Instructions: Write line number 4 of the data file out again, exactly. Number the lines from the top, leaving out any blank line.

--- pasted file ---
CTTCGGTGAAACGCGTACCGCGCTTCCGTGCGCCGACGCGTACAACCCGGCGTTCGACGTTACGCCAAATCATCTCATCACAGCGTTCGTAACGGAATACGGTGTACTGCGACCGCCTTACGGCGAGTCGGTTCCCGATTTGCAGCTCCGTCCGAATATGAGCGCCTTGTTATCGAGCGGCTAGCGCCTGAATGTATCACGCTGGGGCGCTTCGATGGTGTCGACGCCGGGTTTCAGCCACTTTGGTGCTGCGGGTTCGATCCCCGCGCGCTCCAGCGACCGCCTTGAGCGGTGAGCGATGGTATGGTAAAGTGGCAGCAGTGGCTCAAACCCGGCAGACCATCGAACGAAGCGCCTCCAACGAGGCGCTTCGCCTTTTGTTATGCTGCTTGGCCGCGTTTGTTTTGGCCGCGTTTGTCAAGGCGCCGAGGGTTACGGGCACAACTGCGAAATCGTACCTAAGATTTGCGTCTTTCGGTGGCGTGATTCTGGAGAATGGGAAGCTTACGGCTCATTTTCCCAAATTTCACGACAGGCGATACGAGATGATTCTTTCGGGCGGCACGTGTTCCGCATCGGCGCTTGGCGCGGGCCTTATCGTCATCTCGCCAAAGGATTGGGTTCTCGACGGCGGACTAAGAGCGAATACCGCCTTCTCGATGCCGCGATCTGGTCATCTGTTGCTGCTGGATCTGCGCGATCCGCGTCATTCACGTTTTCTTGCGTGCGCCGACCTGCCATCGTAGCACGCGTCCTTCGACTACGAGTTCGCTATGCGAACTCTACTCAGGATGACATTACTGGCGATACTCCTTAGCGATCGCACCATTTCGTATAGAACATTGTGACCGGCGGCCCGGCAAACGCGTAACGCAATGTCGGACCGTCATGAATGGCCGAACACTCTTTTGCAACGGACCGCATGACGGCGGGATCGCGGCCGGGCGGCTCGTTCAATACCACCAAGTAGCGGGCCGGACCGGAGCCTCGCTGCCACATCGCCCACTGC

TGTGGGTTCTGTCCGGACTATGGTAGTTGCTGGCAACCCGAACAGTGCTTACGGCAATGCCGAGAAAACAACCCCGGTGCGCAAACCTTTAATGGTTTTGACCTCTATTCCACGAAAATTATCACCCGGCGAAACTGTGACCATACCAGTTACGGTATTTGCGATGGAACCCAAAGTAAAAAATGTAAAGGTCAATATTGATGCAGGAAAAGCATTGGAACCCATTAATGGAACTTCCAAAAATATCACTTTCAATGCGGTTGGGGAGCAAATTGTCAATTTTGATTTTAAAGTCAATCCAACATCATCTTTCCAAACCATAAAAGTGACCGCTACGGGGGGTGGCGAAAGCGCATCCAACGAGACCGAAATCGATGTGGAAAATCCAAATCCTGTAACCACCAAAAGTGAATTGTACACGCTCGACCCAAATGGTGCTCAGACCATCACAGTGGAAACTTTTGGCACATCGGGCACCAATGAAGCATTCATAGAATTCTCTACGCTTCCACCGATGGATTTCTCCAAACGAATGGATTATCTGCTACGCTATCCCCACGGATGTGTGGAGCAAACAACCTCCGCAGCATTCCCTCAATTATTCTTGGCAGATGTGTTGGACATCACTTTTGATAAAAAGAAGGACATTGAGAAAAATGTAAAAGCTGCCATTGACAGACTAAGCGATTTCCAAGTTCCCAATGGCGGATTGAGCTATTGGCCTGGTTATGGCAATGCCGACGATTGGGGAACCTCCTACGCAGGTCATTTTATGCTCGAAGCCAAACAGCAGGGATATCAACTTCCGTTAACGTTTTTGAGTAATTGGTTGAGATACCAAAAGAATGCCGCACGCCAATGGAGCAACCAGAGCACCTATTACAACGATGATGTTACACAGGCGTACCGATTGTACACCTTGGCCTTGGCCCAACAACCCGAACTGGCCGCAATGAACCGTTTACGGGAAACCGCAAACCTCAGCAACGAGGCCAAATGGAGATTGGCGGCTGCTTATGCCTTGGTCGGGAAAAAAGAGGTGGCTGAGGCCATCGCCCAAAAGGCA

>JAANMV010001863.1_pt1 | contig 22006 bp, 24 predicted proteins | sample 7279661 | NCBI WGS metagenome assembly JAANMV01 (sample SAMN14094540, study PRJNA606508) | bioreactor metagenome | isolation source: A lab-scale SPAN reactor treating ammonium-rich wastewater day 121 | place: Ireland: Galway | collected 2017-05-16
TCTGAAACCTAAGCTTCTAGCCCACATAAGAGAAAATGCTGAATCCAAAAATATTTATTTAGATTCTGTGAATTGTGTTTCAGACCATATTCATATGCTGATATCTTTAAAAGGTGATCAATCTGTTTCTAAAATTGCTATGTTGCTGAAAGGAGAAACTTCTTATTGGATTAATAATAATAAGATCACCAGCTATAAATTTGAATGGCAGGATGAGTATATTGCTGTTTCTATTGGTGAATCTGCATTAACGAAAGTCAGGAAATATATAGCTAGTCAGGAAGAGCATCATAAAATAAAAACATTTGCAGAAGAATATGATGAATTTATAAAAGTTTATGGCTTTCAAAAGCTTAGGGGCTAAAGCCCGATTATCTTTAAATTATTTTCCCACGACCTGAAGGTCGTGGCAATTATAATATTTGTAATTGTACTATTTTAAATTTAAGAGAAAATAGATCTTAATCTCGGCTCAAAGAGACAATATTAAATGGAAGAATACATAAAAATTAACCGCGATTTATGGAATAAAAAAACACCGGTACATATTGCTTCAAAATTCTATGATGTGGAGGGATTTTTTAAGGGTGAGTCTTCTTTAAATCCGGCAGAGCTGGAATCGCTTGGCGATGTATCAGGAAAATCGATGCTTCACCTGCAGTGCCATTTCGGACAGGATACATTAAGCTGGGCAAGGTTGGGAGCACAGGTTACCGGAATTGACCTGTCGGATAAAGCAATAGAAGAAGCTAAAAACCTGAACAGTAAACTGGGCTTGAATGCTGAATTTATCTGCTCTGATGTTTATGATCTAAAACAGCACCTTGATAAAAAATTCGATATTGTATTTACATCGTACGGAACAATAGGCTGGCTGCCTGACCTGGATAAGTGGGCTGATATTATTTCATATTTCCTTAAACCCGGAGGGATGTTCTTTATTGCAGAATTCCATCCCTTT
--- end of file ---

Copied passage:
TCTGAAACCTAAGCTTCTAGCCCACATAAGAGAAAATGCTGAATCCAAAAATATTTATTTAGATTCTGTGAATTGTGTTTCAGACCATATTCATATGCTGATATCTTTAAAAGGTGATCAATCTGTTTCTAAAATTGCTATGTTGCTGAAAGGAGAAACTTCTTATTGGATTAATAATAATAAGATCACCAGCTATAAATTTGAATGGCAGGATGAGTATATTGCTGTTTCTATTGGTGAATCTGCATTAACGAAAGTCAGGAAATATATAGCTAGTCAGGAAGAGCATCATAAAATAAAAACATTTGCAGAAGAATATGATGAATTTATAAAAGTTTATGGCTTTCAAAAGCTTAGGGGCTAAAGCCCGATTATCTTTAAATTATTTTCCCACGACCTGAAGGTCGTGGCAATTATAATATTTGTAATTGTACTATTTTAAATTTAAGAGAAAATAGATCTTAATCTCGGCTCAAAGAGACAATATTAAATGGAAGAATACATAAAAATTAACCGCGATTTATGGAATAAAAAAACACCGGTACATATTGCTTCAAAATTCTATGATGTGGAGGGATTTTTTAAGGGTGAGTCTTCTTTAAATCCGGCAGAGCTGGAATCGCTTGGCGATGTATCAGGAAAATCGATGCTTCACCTGCAGTGCCATTTCGGACAGGATACATTAAGCTGGGCAAGGTTGGGAGCACAGGTTACCGGAATTGACCTGTCGGATAAAGCAATAGAAGAAGCTAAAAACCTGAACAGTAAACTGGGCTTGAATGCTGAATTTATCTGCTCTGATGTTTATGATCTAAAACAGCACCTTGATAAAAAATTCGATATTGTATTTACATCGTACGGAACAATAGGCTGGCTGCCTGACCTGGATAAGTGGGCTGATATTATTTCATATTTCCTTAAACCCGGAGGGATGTTCTTTATTGCAGAATTCCATCCCTTT